Non-US airlines profit from low-flying dollar

Singapore Airlines estimated that its parent SIA Group's operating profit for the six months to September 30 was boosted by $127 million to $638 million. That was due to the weakness of the Singapore dollar against currencies such as sterling, the euro, the yen and the Australian dollar, coupled with cost savings from the weaker US dollar, it said.

Japan Airlines said exchange benefits amounted to ¥9.3 billion ($84.5 million) in its air transport segment for the six months to September 30, helping it report a net profit of ¥83 million, against a net loss of ¥57.6 million for the correpsonding period last year.

The average dollar/yen exchange rate in the six months to September 30 was ¥118.7, compared with ¥109.7 in the corresponding period of 2003.

British Airways said it had made £4 million ($7.3 million) from the weakening yen rate against sterling in its second quarter – British Airways' financial year runs from April 1 to March 31.

The unexpected boost to the firm's balance sheet came after a charge of £58 million for the same period the previous year.

Keith Williams, group treasurer and head of tax at British Airways in London, said that while his firm is fairly neutral to sterling/dollar exchange rates, as a large proportion of its revenues as well as costs are dollar-based, "at current weak dollar rates, it becomes incumbent on the treasurer to lock in some of the benefit".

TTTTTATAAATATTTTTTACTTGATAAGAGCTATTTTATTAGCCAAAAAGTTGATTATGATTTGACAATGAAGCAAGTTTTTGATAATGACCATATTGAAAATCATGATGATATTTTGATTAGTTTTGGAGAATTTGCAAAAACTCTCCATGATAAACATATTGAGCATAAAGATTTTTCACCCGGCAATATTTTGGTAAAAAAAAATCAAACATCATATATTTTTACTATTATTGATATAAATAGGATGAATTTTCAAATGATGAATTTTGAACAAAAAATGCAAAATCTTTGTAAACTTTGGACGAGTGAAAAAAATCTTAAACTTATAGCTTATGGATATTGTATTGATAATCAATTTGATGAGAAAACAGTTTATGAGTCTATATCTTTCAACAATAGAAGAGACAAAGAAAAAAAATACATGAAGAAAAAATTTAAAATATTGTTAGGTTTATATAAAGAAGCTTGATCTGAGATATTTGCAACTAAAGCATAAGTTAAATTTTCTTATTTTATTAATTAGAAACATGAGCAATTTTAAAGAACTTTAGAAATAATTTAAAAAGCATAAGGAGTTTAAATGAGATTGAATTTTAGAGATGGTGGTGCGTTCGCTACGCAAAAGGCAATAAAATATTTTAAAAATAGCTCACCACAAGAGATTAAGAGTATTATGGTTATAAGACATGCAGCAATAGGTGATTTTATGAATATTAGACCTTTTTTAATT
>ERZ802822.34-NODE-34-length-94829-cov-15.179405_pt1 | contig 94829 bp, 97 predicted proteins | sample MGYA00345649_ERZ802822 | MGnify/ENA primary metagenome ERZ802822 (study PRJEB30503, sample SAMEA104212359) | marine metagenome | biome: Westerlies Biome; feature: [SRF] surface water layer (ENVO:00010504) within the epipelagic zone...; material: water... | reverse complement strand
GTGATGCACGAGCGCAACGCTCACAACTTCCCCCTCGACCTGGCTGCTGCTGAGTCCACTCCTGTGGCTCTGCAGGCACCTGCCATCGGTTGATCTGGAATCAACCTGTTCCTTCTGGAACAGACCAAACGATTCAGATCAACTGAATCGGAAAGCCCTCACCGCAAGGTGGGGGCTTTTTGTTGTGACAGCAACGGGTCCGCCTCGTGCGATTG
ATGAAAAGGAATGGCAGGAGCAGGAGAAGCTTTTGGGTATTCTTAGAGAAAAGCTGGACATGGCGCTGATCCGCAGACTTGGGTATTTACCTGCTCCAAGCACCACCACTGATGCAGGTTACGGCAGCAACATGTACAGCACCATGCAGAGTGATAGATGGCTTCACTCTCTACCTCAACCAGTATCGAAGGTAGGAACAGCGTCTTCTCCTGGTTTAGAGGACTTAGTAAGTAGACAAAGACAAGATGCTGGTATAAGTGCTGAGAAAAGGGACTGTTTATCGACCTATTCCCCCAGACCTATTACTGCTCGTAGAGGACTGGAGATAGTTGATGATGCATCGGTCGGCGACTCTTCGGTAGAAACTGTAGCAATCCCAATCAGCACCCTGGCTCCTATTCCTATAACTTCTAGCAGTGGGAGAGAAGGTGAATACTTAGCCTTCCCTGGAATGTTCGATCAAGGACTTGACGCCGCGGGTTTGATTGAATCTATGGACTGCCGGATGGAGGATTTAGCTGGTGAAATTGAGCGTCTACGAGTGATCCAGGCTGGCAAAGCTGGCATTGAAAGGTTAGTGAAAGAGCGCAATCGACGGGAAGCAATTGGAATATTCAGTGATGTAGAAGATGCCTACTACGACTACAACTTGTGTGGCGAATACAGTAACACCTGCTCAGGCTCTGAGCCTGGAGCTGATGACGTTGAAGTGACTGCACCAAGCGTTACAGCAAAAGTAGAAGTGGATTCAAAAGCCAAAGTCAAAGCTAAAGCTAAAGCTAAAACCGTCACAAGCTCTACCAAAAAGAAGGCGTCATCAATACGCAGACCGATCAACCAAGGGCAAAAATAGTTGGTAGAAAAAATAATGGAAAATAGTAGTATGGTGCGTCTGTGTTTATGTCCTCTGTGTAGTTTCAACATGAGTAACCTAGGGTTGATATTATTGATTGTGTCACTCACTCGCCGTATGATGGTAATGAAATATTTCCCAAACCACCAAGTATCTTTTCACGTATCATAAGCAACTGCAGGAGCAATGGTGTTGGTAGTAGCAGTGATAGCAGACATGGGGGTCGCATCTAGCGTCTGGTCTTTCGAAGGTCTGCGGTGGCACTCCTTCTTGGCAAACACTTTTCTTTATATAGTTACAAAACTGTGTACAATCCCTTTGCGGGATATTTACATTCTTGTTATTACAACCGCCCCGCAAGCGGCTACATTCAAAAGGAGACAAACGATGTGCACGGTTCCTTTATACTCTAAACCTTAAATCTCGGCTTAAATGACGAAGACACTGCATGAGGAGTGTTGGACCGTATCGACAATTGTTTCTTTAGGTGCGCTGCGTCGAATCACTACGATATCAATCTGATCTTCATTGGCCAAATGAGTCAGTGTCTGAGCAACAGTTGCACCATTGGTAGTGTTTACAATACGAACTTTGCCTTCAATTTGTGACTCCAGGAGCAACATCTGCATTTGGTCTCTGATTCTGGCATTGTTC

He said European airlines facing large increases in their fuel costs generally welcome a weak dollar as it offsets some of the price increase on the fuel itself. "It also reduces some of their other dollar costs, for example, aircraft costs and landing charges."

But although US airlines faced the double whammy of high oil costs and a weak domestic currency, only those with large Asian operations, such as Northwest, United and to a lesser extent Continental, have done any significant currency hedging, said Glenn Engel, airline analyst at Goldman Sachs in New York. These companies have far more yen revenues than yen expenses, so they try to lock in a profitable yen/dollar rate and prefer a weak dollar, he said.

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